Your job in the Interest stage is to help your audience make informed decisions. Rather than pushing your product immediately, give them educational information to help them decide on their own. This will help them trust you and make a personal connection with your brand.

This is also the stage where your visitor becomes a lead. The next stage is when they’ll decide whether or not they will become a customer.

Decision

The Decision stage is your brand’s make-it-or-break-it moment. After someone has compiled all of their research, they’ll be looking to decide on whether or not they’re ready to buy your product.

This is where you can sweeten the deal. If the lead has joined your email list or has been browsing your website for a while, you could offer free shipping or a 10% off discount code. This may help them make the final decision. It also gives them a memorable “surprise and delight” experience.

Action

Once someone has made their decision, they’ll take action by making a purchase. However, if you sell services, this Action stage might look like scheduling a free discovery call or contacting you for a custom quote.

No matter what the action is, the last stage of the sales funnel is when the lead becomes a paying customer. This is a moment worth celebrating! After you thank them for choosing your brand, think about different ways to nurture your relationship with them.

A nurturing strategy could look like:

  • Giving a free gift for being a first-time customer
  • Extending an affordable upsell offer they’ll love
  • Sending them a personal thank you note
  • Giving them a list of educational resources that could benefit them
  • Personally checking in with them after their purchase
  • Asking for their feedback through a survey

Once someone becomes a paying customer, try to avoid developing a set-it-and-forget-it mentality. Current customers are five times easier to retain than new customers, so it’s better to spend your time making sure your customers are happy, even well after the Action stage.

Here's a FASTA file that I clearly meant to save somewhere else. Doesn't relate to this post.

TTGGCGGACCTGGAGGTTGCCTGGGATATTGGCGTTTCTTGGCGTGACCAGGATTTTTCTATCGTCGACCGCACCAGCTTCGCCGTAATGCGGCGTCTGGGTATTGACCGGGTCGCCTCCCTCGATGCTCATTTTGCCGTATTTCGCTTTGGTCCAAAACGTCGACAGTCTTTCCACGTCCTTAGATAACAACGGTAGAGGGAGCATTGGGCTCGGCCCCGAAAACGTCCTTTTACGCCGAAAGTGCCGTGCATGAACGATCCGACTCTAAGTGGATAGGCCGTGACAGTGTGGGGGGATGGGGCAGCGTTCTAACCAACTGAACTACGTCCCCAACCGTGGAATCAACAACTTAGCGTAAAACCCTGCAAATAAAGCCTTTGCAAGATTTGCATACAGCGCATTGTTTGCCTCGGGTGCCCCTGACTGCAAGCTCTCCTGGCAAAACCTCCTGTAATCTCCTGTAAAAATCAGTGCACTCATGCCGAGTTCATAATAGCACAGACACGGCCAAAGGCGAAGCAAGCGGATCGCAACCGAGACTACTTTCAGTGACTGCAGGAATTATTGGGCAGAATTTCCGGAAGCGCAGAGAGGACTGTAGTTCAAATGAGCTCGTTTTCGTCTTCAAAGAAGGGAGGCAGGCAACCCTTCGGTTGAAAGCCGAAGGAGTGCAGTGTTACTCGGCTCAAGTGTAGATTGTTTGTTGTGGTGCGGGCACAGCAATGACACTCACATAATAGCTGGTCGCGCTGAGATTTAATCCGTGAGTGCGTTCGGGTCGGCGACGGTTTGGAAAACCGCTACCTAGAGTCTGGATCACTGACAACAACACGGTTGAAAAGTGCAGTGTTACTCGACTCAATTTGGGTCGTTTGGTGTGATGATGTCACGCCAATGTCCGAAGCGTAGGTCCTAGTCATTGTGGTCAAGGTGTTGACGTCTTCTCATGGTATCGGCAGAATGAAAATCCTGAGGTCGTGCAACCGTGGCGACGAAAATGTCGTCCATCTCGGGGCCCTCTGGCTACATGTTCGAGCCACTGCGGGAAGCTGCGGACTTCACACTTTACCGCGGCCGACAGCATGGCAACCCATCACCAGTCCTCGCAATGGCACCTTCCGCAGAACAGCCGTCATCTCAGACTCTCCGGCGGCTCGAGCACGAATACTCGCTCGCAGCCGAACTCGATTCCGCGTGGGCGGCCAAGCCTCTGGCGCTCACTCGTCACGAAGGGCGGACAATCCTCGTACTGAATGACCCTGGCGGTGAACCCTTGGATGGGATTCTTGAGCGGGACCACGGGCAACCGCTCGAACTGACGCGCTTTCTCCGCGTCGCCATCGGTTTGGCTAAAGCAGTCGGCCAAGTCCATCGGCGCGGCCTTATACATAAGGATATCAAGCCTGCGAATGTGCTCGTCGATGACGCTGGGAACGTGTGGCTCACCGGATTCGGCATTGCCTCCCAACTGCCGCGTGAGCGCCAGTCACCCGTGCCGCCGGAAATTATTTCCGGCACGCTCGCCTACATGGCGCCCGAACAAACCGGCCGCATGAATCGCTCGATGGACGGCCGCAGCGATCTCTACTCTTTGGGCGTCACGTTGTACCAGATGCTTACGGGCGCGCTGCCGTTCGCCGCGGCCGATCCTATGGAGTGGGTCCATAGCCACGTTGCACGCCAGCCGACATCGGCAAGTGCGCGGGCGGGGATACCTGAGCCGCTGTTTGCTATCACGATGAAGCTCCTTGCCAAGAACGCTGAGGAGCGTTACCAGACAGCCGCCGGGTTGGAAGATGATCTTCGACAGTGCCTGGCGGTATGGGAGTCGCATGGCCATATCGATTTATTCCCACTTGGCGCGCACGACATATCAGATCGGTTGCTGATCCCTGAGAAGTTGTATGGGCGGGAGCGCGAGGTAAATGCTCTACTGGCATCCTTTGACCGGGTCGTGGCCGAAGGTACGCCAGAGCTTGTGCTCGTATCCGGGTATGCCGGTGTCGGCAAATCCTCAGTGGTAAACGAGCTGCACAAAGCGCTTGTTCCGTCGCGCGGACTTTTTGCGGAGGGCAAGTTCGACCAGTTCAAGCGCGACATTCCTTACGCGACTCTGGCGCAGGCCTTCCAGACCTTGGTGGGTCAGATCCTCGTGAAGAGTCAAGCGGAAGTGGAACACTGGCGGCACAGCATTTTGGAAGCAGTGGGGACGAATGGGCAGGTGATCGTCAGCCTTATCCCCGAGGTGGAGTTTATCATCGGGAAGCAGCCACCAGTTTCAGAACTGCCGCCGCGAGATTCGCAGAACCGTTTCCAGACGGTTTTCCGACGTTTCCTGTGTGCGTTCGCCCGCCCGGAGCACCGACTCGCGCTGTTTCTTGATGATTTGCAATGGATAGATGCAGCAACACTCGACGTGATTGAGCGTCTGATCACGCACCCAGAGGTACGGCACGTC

The best way to bring people into your sales funnel

Now that you are sold on sales funnels, it’s time to focus on attracting potential customers. You can do this by offering initial value through freebies and lead magnets that will impress and delight your audience.

But how do you know which freebies to offer, and how these offers will work with your marketing strategy and sales funnel? Let’s start by understanding what your core marketing strengths are. Then, and only then, can you get closer to generating more leads and sales.

Take this short quiz to find out what your Magnetic Marketing archetype is and how to wield it to make stronger connections and conversions.

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Kayla Hollatz

Kayla Hollatz is a copywriter and website strategist for entrepreneurs and content creators who want their words to connect and convert. Few things make her happier than ghostwriting for her clients or dreaming up her next conversion experiment in her studio, aka a three-season porch with a lake view.